It is gratifying, of course, that so many people are qualified (or see themselves as being qualified) to seek the presidency. Before hats began being thrown into the proverbial ring, I had a short, if tentative, list of those I thought reasonable candidates. My list included few of the present hopefuls, and at least one person on my list shows no inclination to run. It is good to have choices, though, and to learn of qualifications of which I had been unaware. But such a large field creates problems by its size alone.

Campaigning is expensive, and, although some candidates have reported striking fund-raising success early on, I worry that there will be insufficient money to create anything like a level playing field for all the players. But the advent of Donald Trump has energized the Democratic faithful, so my concern could be unfounded. I plan to give money to at least one candidate.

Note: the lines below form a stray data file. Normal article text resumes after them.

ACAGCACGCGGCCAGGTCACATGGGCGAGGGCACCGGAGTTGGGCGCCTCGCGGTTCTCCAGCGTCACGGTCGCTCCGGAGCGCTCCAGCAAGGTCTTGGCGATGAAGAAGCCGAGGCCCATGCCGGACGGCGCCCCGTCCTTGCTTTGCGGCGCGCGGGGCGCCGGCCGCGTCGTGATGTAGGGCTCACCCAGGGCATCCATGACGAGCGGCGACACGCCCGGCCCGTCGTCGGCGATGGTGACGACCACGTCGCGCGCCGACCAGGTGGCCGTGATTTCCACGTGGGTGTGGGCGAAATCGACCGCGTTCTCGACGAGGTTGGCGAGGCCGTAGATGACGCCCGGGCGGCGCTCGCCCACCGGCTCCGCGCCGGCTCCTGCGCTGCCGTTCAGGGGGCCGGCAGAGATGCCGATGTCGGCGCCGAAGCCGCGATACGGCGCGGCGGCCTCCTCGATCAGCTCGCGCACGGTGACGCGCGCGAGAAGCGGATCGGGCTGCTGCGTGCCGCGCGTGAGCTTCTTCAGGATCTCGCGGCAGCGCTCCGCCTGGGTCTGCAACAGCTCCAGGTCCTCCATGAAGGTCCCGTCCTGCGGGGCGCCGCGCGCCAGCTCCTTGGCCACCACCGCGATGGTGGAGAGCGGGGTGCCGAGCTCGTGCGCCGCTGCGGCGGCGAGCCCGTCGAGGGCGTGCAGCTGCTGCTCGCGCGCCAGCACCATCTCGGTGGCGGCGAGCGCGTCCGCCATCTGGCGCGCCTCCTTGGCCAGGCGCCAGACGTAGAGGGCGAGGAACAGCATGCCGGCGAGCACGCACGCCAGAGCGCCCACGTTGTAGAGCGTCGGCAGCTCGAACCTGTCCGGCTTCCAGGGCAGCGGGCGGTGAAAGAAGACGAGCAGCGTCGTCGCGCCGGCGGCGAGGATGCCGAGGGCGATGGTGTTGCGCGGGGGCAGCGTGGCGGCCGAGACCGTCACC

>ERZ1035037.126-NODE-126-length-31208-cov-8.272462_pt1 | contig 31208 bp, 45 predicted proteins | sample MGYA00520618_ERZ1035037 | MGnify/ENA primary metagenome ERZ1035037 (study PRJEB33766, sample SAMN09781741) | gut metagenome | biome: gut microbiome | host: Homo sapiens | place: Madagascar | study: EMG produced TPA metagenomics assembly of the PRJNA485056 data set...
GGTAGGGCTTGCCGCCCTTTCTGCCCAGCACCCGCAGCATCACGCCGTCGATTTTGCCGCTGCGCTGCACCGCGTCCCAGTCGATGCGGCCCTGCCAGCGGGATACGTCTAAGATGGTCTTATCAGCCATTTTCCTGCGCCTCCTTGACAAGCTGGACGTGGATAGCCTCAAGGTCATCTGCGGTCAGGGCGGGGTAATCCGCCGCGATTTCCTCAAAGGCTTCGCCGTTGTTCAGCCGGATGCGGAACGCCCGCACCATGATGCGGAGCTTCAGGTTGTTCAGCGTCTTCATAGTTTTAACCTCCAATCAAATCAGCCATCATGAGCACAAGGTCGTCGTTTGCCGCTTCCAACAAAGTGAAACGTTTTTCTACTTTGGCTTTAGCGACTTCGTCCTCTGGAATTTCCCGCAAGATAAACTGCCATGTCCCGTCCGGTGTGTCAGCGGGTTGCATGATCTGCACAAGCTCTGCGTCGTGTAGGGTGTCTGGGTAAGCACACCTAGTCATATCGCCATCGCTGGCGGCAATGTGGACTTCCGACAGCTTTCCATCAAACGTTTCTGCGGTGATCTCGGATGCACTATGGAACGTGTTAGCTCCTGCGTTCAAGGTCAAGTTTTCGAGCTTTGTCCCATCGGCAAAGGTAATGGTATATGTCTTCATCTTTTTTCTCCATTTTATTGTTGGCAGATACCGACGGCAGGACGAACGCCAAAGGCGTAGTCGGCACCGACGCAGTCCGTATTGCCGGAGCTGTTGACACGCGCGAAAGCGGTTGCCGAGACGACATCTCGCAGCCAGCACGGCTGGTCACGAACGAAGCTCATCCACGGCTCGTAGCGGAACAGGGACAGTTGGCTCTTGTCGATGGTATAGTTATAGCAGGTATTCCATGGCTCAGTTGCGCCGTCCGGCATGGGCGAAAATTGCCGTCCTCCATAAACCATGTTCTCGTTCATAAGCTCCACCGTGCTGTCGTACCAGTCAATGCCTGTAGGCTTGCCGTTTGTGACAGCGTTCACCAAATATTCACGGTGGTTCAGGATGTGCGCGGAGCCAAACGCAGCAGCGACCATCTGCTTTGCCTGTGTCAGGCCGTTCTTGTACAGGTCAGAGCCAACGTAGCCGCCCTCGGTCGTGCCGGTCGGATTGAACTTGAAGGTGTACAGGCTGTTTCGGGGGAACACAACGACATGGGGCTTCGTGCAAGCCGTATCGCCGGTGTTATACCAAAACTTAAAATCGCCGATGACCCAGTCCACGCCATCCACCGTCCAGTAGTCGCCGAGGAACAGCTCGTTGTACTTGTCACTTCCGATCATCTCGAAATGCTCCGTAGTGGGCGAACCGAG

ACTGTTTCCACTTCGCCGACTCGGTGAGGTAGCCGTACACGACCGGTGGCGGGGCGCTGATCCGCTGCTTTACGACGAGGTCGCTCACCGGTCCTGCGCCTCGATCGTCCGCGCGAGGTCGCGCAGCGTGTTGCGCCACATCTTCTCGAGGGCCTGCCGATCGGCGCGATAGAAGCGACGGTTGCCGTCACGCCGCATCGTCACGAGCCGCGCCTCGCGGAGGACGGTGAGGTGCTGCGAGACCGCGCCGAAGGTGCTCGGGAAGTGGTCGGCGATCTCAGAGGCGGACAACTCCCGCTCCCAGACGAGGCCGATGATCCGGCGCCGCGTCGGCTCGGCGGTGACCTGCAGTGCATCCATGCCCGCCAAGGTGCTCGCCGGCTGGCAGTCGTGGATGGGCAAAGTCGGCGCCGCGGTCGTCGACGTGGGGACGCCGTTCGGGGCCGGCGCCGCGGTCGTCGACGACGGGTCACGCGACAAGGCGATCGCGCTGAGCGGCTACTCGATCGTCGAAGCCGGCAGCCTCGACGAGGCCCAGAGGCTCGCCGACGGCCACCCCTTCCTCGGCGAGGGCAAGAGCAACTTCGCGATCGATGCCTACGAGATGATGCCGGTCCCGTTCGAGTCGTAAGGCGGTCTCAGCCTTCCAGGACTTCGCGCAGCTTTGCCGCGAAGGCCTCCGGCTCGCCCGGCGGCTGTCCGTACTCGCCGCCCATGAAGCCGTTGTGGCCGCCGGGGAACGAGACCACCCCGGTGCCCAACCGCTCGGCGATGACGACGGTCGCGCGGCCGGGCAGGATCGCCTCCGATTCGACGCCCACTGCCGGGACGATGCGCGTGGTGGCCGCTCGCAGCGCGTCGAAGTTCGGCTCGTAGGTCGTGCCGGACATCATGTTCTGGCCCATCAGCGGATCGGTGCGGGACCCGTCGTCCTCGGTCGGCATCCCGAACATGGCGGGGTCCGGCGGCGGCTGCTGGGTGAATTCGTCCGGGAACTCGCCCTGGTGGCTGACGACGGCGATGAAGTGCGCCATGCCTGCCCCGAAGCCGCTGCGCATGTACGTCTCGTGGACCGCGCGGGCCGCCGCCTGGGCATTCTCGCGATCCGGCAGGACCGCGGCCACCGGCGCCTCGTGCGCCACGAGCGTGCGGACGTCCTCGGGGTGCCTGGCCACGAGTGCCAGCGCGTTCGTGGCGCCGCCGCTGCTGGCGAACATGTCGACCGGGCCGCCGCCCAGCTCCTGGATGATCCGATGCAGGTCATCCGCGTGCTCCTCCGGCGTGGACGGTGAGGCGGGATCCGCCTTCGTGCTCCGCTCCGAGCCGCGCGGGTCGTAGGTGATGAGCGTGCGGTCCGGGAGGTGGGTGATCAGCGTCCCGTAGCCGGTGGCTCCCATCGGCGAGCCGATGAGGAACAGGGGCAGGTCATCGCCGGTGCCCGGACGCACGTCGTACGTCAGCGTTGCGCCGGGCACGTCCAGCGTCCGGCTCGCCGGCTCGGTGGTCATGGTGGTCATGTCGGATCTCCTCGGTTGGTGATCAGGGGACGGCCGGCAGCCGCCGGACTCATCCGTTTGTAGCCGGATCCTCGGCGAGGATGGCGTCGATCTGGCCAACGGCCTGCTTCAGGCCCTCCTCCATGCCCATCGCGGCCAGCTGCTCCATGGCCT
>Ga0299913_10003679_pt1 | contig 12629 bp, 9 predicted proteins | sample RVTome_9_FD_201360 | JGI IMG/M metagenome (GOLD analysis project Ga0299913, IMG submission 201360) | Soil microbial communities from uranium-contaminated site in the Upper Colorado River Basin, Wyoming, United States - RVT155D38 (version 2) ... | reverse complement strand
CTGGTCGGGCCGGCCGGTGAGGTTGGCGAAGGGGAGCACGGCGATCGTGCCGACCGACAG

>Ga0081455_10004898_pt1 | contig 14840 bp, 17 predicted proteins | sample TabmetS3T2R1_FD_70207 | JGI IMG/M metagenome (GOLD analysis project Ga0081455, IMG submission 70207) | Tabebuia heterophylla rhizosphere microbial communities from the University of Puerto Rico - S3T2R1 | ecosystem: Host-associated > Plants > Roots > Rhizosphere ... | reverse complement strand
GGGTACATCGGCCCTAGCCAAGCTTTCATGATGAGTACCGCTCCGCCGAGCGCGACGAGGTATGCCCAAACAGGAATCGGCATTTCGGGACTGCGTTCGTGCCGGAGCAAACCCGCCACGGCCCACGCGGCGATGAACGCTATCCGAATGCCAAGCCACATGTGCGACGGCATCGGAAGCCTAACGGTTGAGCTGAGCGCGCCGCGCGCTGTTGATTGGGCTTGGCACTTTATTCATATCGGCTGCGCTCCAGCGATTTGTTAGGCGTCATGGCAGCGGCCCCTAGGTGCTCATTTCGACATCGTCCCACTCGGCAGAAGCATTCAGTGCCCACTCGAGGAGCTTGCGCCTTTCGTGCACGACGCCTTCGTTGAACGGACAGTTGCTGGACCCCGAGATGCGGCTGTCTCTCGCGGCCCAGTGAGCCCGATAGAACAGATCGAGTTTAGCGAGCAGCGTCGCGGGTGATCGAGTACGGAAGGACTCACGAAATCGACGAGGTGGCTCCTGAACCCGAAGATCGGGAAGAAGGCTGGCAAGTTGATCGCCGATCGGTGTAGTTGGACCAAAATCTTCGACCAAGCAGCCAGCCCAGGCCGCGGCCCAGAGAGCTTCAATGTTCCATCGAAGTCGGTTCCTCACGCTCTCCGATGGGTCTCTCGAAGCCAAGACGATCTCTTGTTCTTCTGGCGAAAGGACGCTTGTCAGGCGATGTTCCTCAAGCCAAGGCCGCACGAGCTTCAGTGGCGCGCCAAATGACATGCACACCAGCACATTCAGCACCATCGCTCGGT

The value of presidential debates has been questioned, but debates among candidates for the nomination are undoubtedly useful, since, invariably, not everyone is well-known. With so many candidates, however, it is difficult to design a debate format that allows all candidates to be compared head-to-head. Certainly, the “kids’ table” plan used by the Republicans in 2016 was not satisfactory. I think Democrats are determined to avoid that mistake, but it is difficult to imagine a debate scheme that works equally well for 5 candidates and for twenty candidates. The fairness and usefulness of debates are difficult to assure.